It was a lovely bright and sunny day, with the first feel of autumn. From Bootle Strand we took the canal towpath northwards, with the sun behind us. John’s Weeping willows were looking good after their severe pruning a few years ago.
Canal birds were Coots, Mallards, Canada Geese and Moorhens, just the usual, with none of the surprises we sometimes see. We were amazed at all the new house along the east side, which have sprung up since last time we were along here. Many of the occupants have taken advantage of the canal at the bottoms of their gardens by making decks to catch the afternoon sun. Overhead, we were riveted by the sight of five blokes painting the tall radio mast at Marsh Lane, swinging from ropes. Eeek!
Apart from occasional cyclists and a few dog walkers, we had the towpath mostly to ourselves. Near Linacre Lane bridge there were big billows of Ivy coming into flower, attracting lots of hoverflies and three or four Red Admirals.
All alongside Mellanear Park were lots of kids games painted onto the towpath surface, like hopscotch and other counting games. There are no new houses on THAT area because it is contaminated land. From the 1930s to the 1950s it was the site of what was known locally as the Arsenic Factory – the William Harvey & Co Ltd Mellanear Tin Smelting Works. The firm originated in Cornwall, but when the tin mines gave out they moved to Bootle and started importing tin ore from Bolivia. There was arsenic in it and several local workers died from Arsine (arsenic trihydride] Poisoning.
Just past the 4 miles marker (measuring from Liverpool) a brambly hedge on the opposite side was the source of a cacophony of bird cheeps and whistles. It really was noticeably noisy. We suspected a thriving House Sparrow colony, and we saw some of them hopping about within the hedge, but I have never heard them whistle before, so maybe there were Starlings in there too.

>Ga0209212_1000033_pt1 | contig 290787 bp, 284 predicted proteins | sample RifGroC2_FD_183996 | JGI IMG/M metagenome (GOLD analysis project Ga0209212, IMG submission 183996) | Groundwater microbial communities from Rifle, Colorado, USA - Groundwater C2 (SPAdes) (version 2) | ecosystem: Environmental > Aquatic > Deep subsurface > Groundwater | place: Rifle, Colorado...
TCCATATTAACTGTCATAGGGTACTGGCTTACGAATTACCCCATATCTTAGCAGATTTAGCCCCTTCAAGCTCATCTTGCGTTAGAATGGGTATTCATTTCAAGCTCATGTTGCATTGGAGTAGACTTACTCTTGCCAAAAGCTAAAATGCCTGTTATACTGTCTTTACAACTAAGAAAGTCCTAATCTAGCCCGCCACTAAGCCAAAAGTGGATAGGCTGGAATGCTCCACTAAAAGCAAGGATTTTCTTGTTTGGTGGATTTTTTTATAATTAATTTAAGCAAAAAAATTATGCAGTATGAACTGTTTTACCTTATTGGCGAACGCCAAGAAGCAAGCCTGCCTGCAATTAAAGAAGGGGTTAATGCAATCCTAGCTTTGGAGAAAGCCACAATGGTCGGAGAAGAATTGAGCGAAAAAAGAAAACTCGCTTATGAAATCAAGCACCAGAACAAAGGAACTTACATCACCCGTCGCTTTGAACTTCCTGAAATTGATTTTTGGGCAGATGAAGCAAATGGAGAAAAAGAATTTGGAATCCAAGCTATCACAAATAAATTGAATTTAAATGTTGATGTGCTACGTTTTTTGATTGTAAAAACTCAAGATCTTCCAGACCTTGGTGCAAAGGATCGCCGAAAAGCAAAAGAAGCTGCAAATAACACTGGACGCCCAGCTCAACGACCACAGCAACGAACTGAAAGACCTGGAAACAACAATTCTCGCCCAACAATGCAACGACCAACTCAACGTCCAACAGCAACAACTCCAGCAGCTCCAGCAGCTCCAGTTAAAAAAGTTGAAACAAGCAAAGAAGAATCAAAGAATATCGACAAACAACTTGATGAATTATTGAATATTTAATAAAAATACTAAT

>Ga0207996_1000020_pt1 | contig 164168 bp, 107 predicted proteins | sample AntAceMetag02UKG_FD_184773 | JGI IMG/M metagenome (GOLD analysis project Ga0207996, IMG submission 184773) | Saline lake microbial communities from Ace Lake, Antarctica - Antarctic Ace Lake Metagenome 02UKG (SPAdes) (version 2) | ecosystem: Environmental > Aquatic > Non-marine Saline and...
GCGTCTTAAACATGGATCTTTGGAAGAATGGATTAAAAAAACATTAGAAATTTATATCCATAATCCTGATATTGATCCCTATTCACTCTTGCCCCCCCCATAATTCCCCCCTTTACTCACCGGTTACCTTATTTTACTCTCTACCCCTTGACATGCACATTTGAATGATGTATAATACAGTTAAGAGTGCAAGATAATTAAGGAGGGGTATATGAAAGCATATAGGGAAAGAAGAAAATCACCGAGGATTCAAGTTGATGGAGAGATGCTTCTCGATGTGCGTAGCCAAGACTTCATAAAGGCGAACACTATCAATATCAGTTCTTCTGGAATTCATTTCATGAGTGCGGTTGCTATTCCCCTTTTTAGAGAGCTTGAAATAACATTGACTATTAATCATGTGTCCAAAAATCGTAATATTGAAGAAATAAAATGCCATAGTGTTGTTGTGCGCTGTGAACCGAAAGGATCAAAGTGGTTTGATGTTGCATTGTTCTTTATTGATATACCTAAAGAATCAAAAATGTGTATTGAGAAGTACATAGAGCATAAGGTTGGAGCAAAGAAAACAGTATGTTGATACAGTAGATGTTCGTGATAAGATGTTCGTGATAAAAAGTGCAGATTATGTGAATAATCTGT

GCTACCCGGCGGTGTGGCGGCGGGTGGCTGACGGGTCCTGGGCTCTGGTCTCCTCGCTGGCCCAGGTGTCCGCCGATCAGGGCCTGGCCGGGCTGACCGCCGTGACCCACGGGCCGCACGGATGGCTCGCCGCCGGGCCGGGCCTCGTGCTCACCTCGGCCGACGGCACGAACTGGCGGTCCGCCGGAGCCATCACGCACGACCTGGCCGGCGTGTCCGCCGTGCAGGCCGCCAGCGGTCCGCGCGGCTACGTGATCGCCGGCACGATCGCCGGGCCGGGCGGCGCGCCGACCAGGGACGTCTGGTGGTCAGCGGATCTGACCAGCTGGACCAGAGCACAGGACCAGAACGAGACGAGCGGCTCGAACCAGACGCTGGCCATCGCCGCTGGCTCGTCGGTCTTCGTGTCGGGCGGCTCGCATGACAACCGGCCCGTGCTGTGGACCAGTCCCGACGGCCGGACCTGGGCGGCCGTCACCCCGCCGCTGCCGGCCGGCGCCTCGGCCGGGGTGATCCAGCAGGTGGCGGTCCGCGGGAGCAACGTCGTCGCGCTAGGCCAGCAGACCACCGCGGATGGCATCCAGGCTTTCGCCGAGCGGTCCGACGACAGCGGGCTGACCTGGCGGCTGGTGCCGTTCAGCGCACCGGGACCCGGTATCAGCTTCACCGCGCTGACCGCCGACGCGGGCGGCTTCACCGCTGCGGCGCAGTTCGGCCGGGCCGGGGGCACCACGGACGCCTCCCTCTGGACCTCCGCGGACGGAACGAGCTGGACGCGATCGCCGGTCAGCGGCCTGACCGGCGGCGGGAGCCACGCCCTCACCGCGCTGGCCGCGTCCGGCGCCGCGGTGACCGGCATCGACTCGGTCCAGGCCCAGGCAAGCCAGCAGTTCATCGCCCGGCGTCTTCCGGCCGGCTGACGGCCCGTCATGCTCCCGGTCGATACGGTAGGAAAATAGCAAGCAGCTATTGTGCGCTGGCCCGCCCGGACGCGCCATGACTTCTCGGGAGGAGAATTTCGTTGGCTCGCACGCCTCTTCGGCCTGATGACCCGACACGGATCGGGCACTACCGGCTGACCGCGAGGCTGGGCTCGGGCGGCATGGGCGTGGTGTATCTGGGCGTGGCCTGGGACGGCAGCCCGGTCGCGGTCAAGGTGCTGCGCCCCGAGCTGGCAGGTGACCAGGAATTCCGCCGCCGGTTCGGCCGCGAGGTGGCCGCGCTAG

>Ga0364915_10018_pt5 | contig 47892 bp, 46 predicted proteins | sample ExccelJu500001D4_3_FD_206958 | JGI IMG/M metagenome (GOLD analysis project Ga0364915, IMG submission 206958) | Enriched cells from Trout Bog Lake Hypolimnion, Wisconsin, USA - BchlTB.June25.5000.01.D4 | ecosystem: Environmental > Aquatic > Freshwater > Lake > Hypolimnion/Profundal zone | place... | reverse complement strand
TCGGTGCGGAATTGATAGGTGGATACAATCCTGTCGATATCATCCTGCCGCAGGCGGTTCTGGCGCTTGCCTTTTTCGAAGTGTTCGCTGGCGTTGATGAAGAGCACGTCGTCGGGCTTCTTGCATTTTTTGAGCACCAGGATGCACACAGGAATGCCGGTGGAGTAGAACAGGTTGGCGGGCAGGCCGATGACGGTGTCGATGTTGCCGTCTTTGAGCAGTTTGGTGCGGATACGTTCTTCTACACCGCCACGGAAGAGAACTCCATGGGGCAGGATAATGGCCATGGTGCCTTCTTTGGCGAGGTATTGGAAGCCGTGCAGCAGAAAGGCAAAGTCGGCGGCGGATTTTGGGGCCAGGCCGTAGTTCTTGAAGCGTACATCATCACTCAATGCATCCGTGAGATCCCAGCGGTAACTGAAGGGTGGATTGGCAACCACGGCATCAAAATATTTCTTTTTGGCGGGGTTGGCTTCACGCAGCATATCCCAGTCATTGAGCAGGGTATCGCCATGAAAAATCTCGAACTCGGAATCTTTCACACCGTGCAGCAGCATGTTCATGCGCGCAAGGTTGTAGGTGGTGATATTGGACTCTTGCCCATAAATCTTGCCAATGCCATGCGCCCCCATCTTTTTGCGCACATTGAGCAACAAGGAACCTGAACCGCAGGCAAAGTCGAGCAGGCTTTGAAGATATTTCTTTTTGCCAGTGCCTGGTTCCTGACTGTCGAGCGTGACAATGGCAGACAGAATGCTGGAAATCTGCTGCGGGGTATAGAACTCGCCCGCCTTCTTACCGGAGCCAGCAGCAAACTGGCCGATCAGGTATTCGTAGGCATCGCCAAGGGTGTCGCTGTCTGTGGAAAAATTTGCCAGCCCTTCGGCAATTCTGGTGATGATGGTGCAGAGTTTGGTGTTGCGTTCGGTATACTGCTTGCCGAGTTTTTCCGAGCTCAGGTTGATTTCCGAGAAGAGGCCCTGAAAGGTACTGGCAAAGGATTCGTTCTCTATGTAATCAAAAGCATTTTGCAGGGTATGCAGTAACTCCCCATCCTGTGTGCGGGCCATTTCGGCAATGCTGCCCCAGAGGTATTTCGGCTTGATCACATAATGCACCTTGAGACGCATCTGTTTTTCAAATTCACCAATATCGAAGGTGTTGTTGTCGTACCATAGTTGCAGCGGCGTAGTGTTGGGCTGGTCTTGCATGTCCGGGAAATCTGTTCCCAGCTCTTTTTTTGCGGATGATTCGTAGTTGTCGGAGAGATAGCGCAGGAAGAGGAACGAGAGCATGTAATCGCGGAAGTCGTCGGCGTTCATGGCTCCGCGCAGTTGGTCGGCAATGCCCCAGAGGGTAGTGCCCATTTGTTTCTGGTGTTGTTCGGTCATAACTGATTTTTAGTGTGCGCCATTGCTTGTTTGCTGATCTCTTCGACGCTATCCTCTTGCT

We had our lunch break on the terrace at Tesco Litherland. It is built on a the site of the old lead works. Other noxious businesses formerly lining the canal in the area were Litherland Tannery, the Sausage Factory and the Liquorice Toffee Factory. Happily those days are gone, and now the Canal and River Trust proudly advertise their Green Flag award. The fishermen say they catch Perch, Roach and Pike and we even saw a dragonfly speeding through the reeds, but we didn’t identify it.
After lunch, we carried on along the canal, spotting a pair of Mallards which head-bobbed then mated. What season do they think it is? A dying Dragonfly was caught on the surface of the water. It was still alive, vibrating occasionally, and once we saw it struggle hard to break the surface tension. I think it was a female Migrant Hawker Aeshna mixta. They are said to be found in “well-vegetated aquatic habitats, and on the wing July to early November”. That looks right. It used to be a migrant to UK before the 1940s (hence the name), but is now a well-established resident south of Scottish border. We looked for a long stick, hoping to rescue her, but she was too far out to reach so was destined to be Corpse of the Day, sadly.
We left the canal at Brook Vale, crossed Rimrose Valley Country Park to St Mary’s Road in Waterloo Park and came out by the Five Lamps on Crosby Road South.
Public transport details: Bus 47 at 10.14 from Queen Square, arriving Stanley Road / Bootle Strand at 10.35. The others returned to the city centre on the 47 bus at Crosby Road South / Great Georges Road (Five Lamps) at 1.37 while I took a bus homewards in the other direction.